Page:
A couple of months ago I stumbled upon an article called "The Secret History of Dune" (https://lareviewofbooks.org/article/the-secret-history-of-dune/) in which the author looked at how Dune (first published in 1965) had taken a lot of inspiration from a book called The Sabres of Paradise: Conquest and Vengeance in the Caucasus, written by Lesley Blanch in 1960.
Needless to say, this piqued my interest, so I decided to get hold of a used copy and start a thorough reading to check if what the article was saying was indeed true. Much to my surprise, my expectations were exceeded when I started finding, in almost every other page, terms such as Padishah, Shaitan, Naib, Chakobsa or kanly, among others, that would also be used in Dune a few years later with the same exact meaning and in the same context. For example, with regard to kanly, The Sabres of Paradise reads:
In the Caucasus, kanly – vendetta − was the whole creed of these people, often pursued through three or four generations. Sometimes whole families were destroyed, fighting for days and nights, till the last man or boy fell.
And Chakobsa is described as:
The ‘Hunting Language’, which the rulers and Princes used when they wished to converse in secret and of which no more than a few words have been discovered.
Regarding the kindjal, or two-edged dagger, it mentions:
May thy kindjal rust was a malediction.
While, of course, in Dune we find a very similar assertion:
Jamis called out in ritual challenge: "May thy knife chip and shatter!"
And regarding its use, we are told:
‘The cut’ was de rigueur. To kill with the point lacked artistry.
While in Dune we can read:
"Gurney says there's no artistry in killing with the tip, that it should be done with the edge."
Even the origin and meaning of terms such as tabr or Sietch are explained:
[…] the Cossack camps, or tabr […]
[…] Their Sietch, or base camp […]
Does this mean that Sietch Tabr means literally “base camp camp”? Not necessarily. After all in Dune we are told that Sietch means “a meeting place in time of danger”, so I found it funny when later in the book by Lesley Blanch I spotted this other sentence:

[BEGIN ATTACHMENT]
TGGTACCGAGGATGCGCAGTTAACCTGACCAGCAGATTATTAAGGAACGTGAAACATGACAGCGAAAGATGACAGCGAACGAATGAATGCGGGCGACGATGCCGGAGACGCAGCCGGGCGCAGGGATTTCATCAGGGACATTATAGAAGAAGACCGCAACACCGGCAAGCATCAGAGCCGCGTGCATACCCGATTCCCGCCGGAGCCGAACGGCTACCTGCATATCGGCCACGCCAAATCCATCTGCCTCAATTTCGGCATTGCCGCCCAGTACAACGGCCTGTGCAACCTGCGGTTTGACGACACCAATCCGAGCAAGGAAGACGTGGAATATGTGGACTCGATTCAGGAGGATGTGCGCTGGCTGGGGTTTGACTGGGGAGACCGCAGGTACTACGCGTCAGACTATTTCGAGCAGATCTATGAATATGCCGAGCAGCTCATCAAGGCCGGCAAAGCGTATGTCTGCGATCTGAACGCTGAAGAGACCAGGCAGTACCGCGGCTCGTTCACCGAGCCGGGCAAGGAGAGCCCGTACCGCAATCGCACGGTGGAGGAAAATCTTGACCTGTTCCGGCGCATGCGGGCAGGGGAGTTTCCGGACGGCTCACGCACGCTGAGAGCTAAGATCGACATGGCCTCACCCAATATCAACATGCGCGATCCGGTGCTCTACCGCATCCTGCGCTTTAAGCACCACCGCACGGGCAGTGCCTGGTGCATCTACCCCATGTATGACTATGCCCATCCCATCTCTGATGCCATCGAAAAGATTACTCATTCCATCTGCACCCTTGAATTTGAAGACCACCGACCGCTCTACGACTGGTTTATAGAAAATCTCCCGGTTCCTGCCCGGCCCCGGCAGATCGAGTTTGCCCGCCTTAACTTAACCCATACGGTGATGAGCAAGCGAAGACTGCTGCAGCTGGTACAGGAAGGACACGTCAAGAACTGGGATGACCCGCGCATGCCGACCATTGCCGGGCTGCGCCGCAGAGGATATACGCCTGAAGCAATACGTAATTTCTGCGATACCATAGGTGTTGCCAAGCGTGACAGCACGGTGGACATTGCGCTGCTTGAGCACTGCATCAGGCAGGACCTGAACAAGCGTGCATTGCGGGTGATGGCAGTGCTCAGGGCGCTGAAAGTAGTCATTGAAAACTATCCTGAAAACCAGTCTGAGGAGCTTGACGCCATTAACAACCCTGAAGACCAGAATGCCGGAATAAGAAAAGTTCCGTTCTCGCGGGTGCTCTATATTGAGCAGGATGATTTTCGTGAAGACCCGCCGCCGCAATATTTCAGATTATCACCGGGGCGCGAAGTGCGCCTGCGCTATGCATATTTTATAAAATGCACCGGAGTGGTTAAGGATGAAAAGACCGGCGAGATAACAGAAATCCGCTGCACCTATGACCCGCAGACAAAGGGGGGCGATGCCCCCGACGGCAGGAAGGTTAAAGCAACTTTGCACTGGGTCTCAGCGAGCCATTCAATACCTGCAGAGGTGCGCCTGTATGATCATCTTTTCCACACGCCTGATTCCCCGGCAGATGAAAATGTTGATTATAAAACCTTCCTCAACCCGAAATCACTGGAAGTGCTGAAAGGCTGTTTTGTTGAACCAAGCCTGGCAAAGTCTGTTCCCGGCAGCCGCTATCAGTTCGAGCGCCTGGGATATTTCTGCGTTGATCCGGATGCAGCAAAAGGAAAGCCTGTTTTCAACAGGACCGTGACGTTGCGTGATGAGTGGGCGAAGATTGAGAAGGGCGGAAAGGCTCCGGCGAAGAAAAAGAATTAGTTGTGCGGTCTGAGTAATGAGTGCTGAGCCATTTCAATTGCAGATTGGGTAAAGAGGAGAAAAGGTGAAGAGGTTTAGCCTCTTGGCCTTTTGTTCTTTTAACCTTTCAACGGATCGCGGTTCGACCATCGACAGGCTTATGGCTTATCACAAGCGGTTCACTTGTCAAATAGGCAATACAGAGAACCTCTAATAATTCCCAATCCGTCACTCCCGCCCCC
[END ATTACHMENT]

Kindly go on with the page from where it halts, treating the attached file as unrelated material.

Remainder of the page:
In the Tartar language, Akhulgo signifies ‘a meeting place in time of danger.’
This means that Herbert just took a sound he liked —Sietch — and gave it the meaning of another word he probably found in Blanch´s book.
So far, the most skepticals could yet argue that all these references are nothing more than circumstantial coincidences, so it may be time to dig in a little deeper to reveal some more bulletproof evidence. For example, when at the beginning of the book we read something like this:
Thus, in writing of Shamyl, we must place him first in his time − the first half of the nineteenth century, and then in his place − the mountains – […]
It´s really difficult not to think about the quote with which Herbert begins the very first chapter of Dune:
To begin your study of the life of Muad'Dib, then, take care that you first place him in his time: born in the 57th year of the Padishah Emperor, Shaddam IV. And take the most special care that you locate Muad'Dib in his place: the planet Arrakis
Or when Blanch refers to:
Shamyl, the embodiment of his land, was at once warrior and mystic, ogre and saint, foxy and innocent, chivalrous and ruthless.
This is repeated almost verbatim in Dune:
He was warrior and mystic, ogre and saint, the fox and the innocent, chivalrous, ruthless, less than a god, more than a man. There is no measuring Muad'Dib's motives by ordinary standards.
And an ancient saying in the Caucasus, such as this one:
‘Polish comes from the city, wisdom from the hills’